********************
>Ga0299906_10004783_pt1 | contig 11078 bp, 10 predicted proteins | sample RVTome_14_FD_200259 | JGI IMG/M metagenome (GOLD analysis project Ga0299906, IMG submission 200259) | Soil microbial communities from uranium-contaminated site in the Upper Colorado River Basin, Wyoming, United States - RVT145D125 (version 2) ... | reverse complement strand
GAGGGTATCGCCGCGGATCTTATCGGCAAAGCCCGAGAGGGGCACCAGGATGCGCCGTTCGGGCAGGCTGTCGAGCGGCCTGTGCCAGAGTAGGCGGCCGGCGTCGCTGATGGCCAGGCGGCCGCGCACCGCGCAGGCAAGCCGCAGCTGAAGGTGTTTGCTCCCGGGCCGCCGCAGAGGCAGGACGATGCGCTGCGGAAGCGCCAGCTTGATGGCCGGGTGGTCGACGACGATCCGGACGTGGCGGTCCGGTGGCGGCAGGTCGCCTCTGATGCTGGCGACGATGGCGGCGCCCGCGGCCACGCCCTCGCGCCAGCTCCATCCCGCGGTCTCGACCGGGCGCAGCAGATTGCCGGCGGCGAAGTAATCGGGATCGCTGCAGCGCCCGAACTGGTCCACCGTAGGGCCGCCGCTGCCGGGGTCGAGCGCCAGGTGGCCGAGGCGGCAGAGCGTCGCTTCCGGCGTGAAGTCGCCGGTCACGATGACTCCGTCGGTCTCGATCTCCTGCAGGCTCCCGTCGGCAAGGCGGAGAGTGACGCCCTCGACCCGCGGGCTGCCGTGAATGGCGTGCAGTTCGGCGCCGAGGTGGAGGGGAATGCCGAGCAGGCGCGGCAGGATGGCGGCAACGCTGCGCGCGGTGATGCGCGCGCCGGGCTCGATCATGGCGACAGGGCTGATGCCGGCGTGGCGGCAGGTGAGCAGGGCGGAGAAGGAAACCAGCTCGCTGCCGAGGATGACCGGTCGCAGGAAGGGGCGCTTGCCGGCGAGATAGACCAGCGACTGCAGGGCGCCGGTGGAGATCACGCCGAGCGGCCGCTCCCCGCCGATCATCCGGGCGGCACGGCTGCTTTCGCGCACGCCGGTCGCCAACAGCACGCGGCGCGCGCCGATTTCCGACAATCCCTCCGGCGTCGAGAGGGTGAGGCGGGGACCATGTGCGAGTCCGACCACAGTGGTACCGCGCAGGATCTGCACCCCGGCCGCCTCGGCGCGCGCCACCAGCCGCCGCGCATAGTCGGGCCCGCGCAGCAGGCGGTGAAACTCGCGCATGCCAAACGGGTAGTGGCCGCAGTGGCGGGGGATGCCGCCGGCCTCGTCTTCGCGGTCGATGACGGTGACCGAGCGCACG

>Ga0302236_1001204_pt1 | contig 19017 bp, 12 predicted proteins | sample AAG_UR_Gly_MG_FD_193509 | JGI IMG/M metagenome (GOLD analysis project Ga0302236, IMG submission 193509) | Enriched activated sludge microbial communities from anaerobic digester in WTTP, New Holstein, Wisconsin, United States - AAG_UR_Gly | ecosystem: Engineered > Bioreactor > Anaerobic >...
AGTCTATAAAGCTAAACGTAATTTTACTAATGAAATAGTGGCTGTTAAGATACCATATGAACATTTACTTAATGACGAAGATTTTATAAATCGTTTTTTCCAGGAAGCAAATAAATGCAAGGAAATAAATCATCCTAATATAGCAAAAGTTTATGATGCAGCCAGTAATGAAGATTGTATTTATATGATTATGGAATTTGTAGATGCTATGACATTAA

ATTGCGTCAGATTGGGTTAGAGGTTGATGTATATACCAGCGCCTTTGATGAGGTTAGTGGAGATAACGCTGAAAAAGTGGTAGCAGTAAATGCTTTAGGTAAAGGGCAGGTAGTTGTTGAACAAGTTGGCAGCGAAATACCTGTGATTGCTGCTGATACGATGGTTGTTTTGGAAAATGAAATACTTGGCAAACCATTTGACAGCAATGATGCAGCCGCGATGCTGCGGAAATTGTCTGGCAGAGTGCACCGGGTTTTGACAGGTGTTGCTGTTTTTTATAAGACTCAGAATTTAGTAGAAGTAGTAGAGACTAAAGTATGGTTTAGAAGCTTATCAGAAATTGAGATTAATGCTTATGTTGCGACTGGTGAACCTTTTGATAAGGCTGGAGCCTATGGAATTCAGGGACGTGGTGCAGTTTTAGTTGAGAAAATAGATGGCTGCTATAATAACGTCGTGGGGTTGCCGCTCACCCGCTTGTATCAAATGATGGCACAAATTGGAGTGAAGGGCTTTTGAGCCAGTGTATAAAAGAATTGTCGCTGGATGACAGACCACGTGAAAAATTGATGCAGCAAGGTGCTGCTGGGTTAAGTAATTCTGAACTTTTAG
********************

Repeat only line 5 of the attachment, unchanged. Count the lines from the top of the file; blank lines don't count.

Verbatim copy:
ATTGCGTCAGATTGGGTTAGAGGTTGATGTATATACCAGCGCCTTTGATGAGGTTAGTGGAGATAACGCTGAAAAAGTGGTAGCAGTAAATGCTTTAGGTAAAGGGCAGGTAGTTGTTGAACAAGTTGGCAGCGAAATACCTGTGATTGCTGCTGATACGATGGTTGTTTTGGAAAATGAAATACTTGGCAAACCATTTGACAGCAATGATGCAGCCGCGATGCTGCGGAAATTGTCTGGCAGAGTGCACCGGGTTTTGACAGGTGTTGCTGTTTTTTATAAGACTCAGAATTTAGTAGAAGTAGTAGAGACTAAAGTATGGTTTAGAAGCTTATCAGAAATTGAGATTAATGCTTATGTTGCGACTGGTGAACCTTTTGATAAGGCTGGAGCCTATGGAATTCAGGGACGTGGTGCAGTTTTAGTTGAGAAAATAGATGGCTGCTATAATAACGTCGTGGGGTTGCCGCTCACCCGCTTGTATCAAATGATGGCACAAATTGGAGTGAAGGGCTTTTGAGCCAGTGTATAAAAGAATTGTCGCTGGATGACAGACCACGTGAAAAATTGATGCAGCAAGGTGCTGCTGGGTTAAGTAATTCTGAACTTTTAG